In Early Modern Europe, artisan work was reproduced through the apprenticeship system. In Castile, children around 14 to 16 years old joined apprenticeships as a training platform. Based on the data gathered from the indentures we can know how those apprenticeships were used as a survival strategy by some families in need, or how specific labour markets were formed at relatively early ages. Using data about the guardians we can learn about the reproduction of trades. Knowing when, where and in what trades children were placed as apprentices also tells us about the needs of rural and urban domestic units.

This article aims to establish a relation between the cities, as well as to establish if the work itself was able to create different urban networks throughout the Early Modern Age. Moreover, it attempts to combine the history of work with that of migration, urban history and social history. We analyse migratory flows and their relation with the behaviour of the cities and their labour markets, and the main features of the apprentices such as their age, their original background, their distribution within the workshops and the weight of the guilds in artisan production.

Map of New Castile by Tomás López, 1785. Wikimedia Commons.

We have collected almost 8,500 artisan apprenticeship contracts signed between 1450 and 1800 from the twelve Castilian cities that had more than 10,000 inhabitants. We have selected samples of apprenticeships from three cities of Castilla la Vieja (Valladolid, Salamanca, Segovia), three from Castilla la Nueva (Madrid, Toledo, Cuenca), five from Andalucía (Sevilla, Córdoba, Jaen, Granada, Cádiz) and one from Murcia, and we have compared those with another 3,772 indentures from the Crown of Aragon extracted from the literature available. In total, there are about 12,000 contracts. Since these are early data on artisan apprenticeship during the Early Modern Age, there are inequalities in some of the series – especially in the seventeenth century. These have been resolved with the consultation of more archive data.

We can outline some preliminary conclusions. First, that until between 1600 and 1630, apprenticeship was a very open institution, capable of absorbing a good number of boys, and even girls and confessional minorities, though in fewer numbers. The obstacles to these groups came later which makes it difficult to speak of a rigid institution throughout its existence.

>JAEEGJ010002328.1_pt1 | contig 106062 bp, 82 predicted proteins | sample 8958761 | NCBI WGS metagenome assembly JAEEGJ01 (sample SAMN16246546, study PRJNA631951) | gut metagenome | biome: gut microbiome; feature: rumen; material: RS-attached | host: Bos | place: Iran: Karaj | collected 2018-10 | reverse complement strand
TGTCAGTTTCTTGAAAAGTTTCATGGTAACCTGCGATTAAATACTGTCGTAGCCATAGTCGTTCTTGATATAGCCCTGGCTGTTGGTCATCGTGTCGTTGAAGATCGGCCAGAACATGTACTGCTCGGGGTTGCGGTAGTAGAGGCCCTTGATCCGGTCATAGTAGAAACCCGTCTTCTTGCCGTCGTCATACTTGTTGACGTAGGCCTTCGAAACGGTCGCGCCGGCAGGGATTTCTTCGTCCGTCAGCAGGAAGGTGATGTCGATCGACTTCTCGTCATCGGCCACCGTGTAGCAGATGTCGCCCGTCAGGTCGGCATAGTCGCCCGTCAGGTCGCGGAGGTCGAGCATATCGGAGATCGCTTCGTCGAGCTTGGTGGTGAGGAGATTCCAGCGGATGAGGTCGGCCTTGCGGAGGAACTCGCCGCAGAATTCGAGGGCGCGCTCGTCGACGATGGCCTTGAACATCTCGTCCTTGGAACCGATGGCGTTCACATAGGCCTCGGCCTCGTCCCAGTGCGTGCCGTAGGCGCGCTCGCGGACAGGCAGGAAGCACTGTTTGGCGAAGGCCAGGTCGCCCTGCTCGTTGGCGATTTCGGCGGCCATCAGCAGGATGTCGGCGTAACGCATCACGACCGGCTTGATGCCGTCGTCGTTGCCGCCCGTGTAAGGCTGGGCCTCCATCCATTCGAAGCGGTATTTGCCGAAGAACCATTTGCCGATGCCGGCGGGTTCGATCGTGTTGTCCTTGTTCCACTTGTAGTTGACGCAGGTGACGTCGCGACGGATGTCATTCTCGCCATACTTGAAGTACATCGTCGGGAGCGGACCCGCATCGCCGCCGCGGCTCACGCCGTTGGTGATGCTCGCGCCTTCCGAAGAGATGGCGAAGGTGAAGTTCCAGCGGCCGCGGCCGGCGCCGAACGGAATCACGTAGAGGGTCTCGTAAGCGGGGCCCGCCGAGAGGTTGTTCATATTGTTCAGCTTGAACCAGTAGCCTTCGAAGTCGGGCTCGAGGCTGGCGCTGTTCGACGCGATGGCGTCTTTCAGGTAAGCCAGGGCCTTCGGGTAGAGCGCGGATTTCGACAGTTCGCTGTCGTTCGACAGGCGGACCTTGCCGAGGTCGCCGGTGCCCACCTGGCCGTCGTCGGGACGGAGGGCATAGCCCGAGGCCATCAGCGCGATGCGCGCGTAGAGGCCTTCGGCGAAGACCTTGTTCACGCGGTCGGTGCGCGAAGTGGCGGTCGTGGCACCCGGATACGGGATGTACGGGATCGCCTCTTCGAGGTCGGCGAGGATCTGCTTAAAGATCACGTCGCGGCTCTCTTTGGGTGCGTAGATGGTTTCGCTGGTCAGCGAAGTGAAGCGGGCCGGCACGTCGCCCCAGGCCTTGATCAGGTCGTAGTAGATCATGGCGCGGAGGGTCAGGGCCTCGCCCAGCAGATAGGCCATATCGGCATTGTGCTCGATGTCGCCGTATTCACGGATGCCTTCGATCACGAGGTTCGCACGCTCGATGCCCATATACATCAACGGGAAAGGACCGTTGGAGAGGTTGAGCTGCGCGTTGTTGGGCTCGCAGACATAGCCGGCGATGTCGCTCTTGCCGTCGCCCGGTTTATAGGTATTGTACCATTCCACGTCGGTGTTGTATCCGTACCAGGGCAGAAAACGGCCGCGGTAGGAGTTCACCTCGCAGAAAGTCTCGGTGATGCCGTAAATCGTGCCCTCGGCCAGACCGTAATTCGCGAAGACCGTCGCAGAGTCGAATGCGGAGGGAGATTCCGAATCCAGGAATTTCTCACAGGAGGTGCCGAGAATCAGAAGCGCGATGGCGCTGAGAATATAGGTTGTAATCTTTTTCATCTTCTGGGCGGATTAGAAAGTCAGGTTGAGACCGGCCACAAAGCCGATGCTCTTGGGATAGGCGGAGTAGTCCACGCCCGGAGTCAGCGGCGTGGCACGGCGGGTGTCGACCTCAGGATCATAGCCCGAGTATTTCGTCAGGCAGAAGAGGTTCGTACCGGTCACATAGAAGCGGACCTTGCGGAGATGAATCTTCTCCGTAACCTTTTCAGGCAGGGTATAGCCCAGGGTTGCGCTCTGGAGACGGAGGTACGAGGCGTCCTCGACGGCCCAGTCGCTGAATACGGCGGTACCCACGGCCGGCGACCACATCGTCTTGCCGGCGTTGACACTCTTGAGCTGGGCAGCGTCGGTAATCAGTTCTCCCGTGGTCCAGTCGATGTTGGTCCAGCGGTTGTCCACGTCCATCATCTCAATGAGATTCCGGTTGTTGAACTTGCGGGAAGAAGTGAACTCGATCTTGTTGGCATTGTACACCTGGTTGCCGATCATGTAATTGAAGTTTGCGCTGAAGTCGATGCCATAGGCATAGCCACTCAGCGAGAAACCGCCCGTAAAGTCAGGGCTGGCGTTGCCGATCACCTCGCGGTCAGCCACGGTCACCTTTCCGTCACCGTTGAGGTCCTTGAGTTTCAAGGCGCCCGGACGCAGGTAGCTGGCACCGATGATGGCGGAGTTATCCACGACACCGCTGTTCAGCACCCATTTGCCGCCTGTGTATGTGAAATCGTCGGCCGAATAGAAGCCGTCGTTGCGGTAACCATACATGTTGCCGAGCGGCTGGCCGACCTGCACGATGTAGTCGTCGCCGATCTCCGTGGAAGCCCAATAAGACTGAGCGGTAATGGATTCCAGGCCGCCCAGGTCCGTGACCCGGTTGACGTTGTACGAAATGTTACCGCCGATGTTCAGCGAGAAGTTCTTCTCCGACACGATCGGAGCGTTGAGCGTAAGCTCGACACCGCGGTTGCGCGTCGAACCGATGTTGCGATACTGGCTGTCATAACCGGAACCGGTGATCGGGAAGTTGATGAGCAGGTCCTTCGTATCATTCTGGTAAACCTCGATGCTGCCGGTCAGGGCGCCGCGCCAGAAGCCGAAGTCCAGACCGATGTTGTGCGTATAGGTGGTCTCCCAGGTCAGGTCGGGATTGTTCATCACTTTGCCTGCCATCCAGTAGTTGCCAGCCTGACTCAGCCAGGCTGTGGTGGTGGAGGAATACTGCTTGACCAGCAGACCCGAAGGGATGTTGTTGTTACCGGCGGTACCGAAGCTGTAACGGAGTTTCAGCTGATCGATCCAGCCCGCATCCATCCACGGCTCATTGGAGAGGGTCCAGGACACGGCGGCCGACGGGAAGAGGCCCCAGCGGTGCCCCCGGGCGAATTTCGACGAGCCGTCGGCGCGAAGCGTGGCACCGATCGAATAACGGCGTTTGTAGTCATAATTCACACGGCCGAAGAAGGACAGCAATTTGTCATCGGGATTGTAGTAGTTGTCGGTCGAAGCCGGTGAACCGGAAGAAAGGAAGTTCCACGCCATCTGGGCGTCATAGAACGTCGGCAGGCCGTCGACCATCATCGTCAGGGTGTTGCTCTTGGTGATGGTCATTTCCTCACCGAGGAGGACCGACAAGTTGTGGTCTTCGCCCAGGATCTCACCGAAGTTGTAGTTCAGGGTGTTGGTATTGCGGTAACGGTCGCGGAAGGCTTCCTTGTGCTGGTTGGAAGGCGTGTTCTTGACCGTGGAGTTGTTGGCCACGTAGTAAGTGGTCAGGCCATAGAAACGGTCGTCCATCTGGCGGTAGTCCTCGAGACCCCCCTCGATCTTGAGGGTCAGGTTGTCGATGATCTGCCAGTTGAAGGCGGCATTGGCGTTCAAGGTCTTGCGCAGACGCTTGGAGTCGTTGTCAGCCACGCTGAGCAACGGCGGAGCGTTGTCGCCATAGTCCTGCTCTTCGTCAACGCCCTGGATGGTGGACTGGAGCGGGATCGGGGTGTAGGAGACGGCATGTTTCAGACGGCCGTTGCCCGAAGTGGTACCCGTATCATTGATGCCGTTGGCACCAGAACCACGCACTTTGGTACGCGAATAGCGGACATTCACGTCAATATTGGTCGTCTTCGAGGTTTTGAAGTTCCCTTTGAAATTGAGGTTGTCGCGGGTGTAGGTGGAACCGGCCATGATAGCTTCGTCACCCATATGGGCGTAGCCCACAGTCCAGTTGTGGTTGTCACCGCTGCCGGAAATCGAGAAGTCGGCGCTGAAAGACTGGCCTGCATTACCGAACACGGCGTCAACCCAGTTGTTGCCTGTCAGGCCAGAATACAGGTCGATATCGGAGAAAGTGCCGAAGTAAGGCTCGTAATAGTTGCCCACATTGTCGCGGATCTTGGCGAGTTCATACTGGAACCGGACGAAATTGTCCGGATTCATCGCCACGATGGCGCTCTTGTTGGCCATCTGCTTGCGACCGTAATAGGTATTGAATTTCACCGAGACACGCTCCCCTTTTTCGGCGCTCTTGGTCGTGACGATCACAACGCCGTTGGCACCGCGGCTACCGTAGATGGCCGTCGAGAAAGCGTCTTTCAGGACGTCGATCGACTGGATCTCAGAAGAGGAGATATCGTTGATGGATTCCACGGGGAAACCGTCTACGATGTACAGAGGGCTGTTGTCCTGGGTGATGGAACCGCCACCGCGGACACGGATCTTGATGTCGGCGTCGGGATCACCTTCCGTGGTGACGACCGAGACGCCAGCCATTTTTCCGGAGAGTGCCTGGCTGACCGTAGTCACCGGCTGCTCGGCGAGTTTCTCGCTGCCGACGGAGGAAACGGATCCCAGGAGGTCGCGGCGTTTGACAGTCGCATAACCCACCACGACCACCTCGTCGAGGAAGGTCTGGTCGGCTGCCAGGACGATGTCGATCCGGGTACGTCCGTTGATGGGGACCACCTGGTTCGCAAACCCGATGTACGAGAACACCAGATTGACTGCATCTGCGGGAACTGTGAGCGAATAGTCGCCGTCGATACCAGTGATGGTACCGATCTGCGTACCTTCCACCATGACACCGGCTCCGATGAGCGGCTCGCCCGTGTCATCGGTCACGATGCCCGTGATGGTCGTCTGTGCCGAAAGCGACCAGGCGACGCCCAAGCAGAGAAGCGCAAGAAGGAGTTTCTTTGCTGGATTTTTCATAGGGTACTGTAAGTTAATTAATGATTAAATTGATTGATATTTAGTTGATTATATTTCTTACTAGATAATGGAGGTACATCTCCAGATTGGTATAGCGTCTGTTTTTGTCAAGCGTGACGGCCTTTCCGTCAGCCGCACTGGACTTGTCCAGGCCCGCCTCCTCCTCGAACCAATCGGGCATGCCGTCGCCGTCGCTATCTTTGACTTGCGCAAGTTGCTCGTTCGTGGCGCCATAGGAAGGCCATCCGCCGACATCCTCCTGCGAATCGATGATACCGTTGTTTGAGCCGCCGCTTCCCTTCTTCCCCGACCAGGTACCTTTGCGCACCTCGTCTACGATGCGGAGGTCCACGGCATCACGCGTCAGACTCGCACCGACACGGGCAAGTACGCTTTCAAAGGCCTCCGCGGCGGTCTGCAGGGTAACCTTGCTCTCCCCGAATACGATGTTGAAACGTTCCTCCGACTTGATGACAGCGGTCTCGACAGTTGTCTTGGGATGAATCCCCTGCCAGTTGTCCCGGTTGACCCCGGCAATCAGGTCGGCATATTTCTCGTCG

Second, the evolution of apprenticeship in the Spanish monarchy seems to go in conjunction with that of teaching or education in general. It transitioned from an early age of apprenticeship entry, which could hinder the attainment of basic general knowledge, to a later age of entry suggesting a prior period in school to gather knowledge in reading, writing and arithmetic. Perhaps we can say that the more knowledge the children had the better craftsmen they could become.

Finally, these apprentices featured in migratory flows that linked the countryside and the city, and ended up forming differentiated urban networks throughout the territory. There were cities that attracted boys from within the limits and its surroundings, but there were also those able to recruit child labour beyond the borders of the Hispanic Monarchy. The option of migrating had a lot to do with family needs, and above all, with the large number of orphans that existed in Castile. Apprenticeship is then revealed as a lifeline for many families without resources.

Much remains to be investigated, but studying apprenticeship makes it possible to establish some basic features of labour mobility, and explore the formation of urban labour networks which differed from those outlined in research on commercial exchange. Moreover, considering that there were times when the apprenticeship system integrated women and minorities, it would seem that artisan institutions were much more open than what has been traditionally perceived.

José Antolín Nieto Sánchez is a contracted professor in the Department of Modern History, of the Autonomous University of Madrid, where he coordinates the Social History Workshop group. He has published the book Artisans and merchants. A Social and Economic History of Madrid, 1450-1850, which was awarded the Villa de Madrid Prize in 2007 edition. Sánchez has been working on castillian guild issues for 30 years. He has opened a line of research on migration artisans and the transmission of technical knowledge (based mainly on apprenticeship contracts). He has written several articles on the subject in the Journal of Social History and in the volume directed by Maarten Prak and Patrick Wallis, Apprenticeship in Europe, published by Cambridge University Press in 2020. During 2017-2018 Sánchez has been principal investigator of a Latin American and Spanish Work Network, and is currently the second principal investigator of a project on Social History funded by the Spanish Ministry of Economy, Industry and Competitiveness (2019-2023).